As easily as the Lakers said hello to Brandon Ingram, a final goodbye was given to Kobe Bryant.
The draft came and went, sweeping in two new teenagers for the Lakers, neither of whom were born when Bryant was plucked out of high school in 1996.
The page turns quickly, time waits for no one, and Lakers General Manager Mitch Kupchak said some nice things about Bryant before the future, and the NBA draft, dominated Thursday at the team’s El Segundo training facility.
“We’re excited. Despite the fact that we’re losing an icon that’s been with us for 20 years, this is a new chapter for us moving forward,” Kupchak said, adding the Lakers would “miss Kobe to no end.”
“We have to move on and we have a new coach, we’re moving into a new facility about two blocks from here that’s going to make this facility look tiny. Look, Brandon needs to work, needs to get stronger, needs to show progress as quick as possible, but I think the other players are ahead of schedule.”
That would be Brandon Ingram, the Duke small forward the Lakers selected with the second overall pick. They also drafted Croatian center Ivica Zubac with the 32nd overall pick.
Two comparisons to NBA All-Stars were floated toward the Atlantic Coast Conference freshman of the year. Both were admittedly premature but they took place anyway.
The first came from his new coach in surprising context.
Luke Walton wants to install an offense like the one that launched the Golden State Warriors to consecutive NBA Finals trips.
There’s no Stephen Curry or Klay Thompson on the Lakers’ roster but there’s an 18-year-old Ingram with a Warriors-like talent, Walton said.
The other similarity was supplied by Kupchak, in response to the ultra-thin Ingram having the same frame as Kevin Durant.
“I can see why people would make the comparison,” Kupchak said. “I think they’re both gifted players. If you looked at Kevin in college, the similarities are striking in terms of size and body build and body type. But beyond that Brandon has a long, long way to go, he has a lot of work in front of him. Having said that, we’re ecstatic to have him.”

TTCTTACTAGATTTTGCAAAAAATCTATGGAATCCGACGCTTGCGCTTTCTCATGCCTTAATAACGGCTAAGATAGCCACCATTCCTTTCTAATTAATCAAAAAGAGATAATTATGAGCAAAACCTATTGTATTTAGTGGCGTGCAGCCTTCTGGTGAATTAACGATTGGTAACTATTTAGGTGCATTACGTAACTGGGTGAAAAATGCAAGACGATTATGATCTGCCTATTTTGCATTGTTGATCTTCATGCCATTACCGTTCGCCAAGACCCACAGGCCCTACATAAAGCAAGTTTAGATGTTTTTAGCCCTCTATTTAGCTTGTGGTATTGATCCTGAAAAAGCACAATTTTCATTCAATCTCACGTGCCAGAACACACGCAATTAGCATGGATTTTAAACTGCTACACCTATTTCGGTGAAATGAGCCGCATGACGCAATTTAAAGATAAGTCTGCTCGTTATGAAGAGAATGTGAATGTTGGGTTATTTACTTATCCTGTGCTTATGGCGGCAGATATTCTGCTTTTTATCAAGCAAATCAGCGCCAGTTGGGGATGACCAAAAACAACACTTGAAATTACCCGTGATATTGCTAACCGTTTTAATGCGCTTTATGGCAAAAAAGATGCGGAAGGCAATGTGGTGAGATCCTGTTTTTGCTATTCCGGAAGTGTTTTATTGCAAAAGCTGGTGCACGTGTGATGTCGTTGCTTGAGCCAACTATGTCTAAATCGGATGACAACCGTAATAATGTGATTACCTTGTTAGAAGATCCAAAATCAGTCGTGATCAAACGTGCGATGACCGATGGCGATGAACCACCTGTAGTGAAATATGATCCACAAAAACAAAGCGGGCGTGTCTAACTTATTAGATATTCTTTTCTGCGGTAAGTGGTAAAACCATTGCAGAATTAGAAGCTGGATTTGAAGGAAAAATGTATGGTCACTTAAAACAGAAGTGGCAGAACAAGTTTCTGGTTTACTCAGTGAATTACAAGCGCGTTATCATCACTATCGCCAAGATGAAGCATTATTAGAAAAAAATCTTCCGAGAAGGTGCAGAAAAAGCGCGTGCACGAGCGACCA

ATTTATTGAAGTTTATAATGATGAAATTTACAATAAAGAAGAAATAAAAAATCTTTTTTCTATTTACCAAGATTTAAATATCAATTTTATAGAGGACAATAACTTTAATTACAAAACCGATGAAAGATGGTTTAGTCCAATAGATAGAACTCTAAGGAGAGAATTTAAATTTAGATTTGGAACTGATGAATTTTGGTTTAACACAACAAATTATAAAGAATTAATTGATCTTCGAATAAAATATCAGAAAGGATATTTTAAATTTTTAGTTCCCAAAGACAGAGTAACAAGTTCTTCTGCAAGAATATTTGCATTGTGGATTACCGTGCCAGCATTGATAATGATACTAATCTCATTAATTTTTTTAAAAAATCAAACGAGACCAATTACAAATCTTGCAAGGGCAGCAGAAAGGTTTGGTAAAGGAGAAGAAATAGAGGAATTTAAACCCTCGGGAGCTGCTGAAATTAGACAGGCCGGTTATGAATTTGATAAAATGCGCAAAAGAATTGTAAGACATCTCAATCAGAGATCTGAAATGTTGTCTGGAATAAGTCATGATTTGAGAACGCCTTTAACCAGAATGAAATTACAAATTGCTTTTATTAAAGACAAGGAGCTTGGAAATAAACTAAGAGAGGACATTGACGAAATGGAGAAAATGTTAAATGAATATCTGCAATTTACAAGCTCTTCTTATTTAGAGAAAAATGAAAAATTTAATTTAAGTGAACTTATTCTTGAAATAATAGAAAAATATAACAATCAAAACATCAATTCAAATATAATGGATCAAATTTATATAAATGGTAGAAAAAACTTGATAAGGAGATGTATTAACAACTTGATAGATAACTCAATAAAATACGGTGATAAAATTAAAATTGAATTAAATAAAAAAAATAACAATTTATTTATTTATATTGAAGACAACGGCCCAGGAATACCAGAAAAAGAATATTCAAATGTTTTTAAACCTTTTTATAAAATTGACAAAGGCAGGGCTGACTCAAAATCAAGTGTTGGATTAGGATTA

In a draft widely considered to have two top prospects — Ingram and Louisiana State freshman forward Ben Simmons — the Lakers listened to teams’ offers for the second pick but found nothing to seriously consider.
They grabbed someone with a forward’s body type and a guard’s outside touch with ballhandling skills.
Ingram thought he connected when he dined with the Lakers on consecutive nights this month in El Segundo.
“I just thought it was a rich organization,” he said Thursday. “I know when I first came in I told them I wanted an organization that was based off of family. I just wanted to be another great player who came from there.”
He wanted to wear No. 13, which his older brother wore in high school. It belongs to Wilt Chamberlain and hangs near the Staples Center ceiling.
It was a small issue, one of few encountered on a draft night the Lakers needed after their worst season ever. The euphoria from the 19-year-old Zubac was a pretty good descriptor of everything that took place.
It’s not even known whether the 7-footer will make the roster or play overseas next season but he definitely seems excited.
“From the day I started playing basketball, the Lakers were my favorite team, and Kobe was my favorite player,” Zubac said. “I cannot believe this is happening. I’m so happy right now.”